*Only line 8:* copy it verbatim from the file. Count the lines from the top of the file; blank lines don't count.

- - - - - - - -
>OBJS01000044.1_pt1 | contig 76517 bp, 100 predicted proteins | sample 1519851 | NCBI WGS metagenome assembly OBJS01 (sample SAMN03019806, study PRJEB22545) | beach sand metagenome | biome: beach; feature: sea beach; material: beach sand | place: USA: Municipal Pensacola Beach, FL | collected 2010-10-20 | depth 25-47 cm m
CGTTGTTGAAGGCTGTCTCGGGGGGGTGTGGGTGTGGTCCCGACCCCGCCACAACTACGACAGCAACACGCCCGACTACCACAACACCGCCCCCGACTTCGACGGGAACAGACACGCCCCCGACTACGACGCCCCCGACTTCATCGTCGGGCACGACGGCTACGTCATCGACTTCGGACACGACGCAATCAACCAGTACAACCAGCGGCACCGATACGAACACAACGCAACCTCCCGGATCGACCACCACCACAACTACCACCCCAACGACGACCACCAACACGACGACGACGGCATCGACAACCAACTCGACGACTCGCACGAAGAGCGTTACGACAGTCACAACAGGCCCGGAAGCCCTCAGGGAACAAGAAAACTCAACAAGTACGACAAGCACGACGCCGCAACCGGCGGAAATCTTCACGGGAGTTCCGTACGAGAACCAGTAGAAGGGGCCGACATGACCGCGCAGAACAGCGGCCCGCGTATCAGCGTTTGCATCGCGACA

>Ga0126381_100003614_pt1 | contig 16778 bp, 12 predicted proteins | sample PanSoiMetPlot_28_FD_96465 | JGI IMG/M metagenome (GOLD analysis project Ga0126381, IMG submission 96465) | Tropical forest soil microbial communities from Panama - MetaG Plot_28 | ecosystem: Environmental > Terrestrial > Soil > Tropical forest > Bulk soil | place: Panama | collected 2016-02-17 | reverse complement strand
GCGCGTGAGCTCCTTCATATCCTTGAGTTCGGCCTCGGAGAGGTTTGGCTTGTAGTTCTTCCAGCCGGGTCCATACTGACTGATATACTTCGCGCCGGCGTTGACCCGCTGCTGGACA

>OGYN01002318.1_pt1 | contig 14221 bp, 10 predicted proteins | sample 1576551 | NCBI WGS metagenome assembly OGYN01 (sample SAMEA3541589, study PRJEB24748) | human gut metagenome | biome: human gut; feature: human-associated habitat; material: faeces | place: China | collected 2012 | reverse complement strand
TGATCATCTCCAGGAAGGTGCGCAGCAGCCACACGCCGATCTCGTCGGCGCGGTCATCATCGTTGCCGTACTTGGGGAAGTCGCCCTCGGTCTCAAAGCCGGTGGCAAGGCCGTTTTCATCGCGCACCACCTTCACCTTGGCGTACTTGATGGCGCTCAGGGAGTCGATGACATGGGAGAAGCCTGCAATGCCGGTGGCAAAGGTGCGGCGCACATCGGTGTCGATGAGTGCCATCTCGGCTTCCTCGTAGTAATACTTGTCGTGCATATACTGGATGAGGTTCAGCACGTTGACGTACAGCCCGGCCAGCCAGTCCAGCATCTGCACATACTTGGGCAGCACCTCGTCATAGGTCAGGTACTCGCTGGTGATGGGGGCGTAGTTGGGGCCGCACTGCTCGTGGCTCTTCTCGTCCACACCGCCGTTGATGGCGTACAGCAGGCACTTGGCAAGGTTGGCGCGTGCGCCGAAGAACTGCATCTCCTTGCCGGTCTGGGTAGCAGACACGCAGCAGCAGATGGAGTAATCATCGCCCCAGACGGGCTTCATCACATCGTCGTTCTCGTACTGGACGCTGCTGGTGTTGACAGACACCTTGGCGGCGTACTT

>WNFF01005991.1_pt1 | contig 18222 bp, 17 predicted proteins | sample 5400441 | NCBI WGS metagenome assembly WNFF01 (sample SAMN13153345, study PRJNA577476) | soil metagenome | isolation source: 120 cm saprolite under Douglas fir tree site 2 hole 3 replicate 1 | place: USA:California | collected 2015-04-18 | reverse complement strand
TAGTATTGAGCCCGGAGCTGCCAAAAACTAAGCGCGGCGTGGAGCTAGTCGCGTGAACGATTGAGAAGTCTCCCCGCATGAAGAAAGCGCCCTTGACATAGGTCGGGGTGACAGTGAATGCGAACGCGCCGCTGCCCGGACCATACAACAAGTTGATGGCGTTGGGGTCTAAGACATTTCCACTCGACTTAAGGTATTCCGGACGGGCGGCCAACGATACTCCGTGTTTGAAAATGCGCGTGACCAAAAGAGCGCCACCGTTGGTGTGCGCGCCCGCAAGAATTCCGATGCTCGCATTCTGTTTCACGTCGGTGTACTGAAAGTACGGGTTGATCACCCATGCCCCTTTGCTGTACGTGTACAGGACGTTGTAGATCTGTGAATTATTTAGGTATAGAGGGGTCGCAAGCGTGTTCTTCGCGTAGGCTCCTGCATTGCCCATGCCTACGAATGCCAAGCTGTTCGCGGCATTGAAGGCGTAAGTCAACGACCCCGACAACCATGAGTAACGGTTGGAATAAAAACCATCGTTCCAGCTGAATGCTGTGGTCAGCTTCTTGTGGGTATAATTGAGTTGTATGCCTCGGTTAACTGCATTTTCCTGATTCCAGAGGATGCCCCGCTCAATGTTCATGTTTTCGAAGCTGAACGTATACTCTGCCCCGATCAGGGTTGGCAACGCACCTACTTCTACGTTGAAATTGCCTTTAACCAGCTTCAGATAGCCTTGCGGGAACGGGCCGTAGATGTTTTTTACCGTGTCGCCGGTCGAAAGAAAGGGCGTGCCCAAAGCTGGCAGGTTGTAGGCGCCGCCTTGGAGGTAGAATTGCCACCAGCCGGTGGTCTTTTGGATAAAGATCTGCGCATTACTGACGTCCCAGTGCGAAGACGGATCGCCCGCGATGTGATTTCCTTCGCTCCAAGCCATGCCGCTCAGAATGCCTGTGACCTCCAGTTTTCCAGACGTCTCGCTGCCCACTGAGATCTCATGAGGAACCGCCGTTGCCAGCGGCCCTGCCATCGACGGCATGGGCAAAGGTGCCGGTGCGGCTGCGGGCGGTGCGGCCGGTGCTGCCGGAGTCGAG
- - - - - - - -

TAGTATTGAGCCCGGAGCTGCCAAAAACTAAGCGCGGCGTGGAGCTAGTCGCGTGAACGATTGAGAAGTCTCCCCGCATGAAGAAAGCGCCCTTGACATAGGTCGGGGTGACAGTGAATGCGAACGCGCCGCTGCCCGGACCATACAACAAGTTGATGGCGTTGGGGTCTAAGACATTTCCACTCGACTTAAGGTATTCCGGACGGGCGGCCAACGATACTCCGTGTTTGAAAATGCGCGTGACCAAAAGAGCGCCACCGTTGGTGTGCGCGCCCGCAAGAATTCCGATGCTCGCATTCTGTTTCACGTCGGTGTACTGAAAGTACGGGTTGATCACCCATGCCCCTTTGCTGTACGTGTACAGGACGTTGTAGATCTGTGAATTATTTAGGTATAGAGGGGTCGCAAGCGTGTTCTTCGCGTAGGCTCCTGCATTGCCCATGCCTACGAATGCCAAGCTGTTCGCGGCATTGAAGGCGTAAGTCAACGACCCCGACAACCATGAGTAACGGTTGGAATAAAAACCATCGTTCCAGCTGAATGCTGTGGTCAGCTTCTTGTGGGTATAATTGAGTTGTATGCCTCGGTTAACTGCATTTTCCTGATTCCAGAGGATGCCCCGCTCAATGTTCATGTTTTCGAAGCTGAACGTATACTCTGCCCCGATCAGGGTTGGCAACGCACCTACTTCTACGTTGAAATTGCCTTTAACCAGCTTCAGATAGCCTTGCGGGAACGGGCCGTAGATGTTTTTTACCGTGTCGCCGGTCGAAAGAAAGGGCGTGCCCAAAGCTGGCAGGTTGTAGGCGCCGCCTTGGAGGTAGAATTGCCACCAGCCGGTGGTCTTTTGGATAAAGATCTGCGCATTACTGACGTCCCAGTGCGAAGACGGATCGCCCGCGATGTGATTTCCTTCGCTCCAAGCCATGCCGCTCAGAATGCCTGTGACCTCCAGTTTTCCAGACGTCTCGCTGCCCACTGAGATCTCATGAGGAACCGCCGTTGCCAGCGGCCCTGCCATCGACGGCATGGGCAAAGGTGCCGGTGCGGCTGCGGGCGGTGCGGCCGGTGCTGCCGGAGTCGAG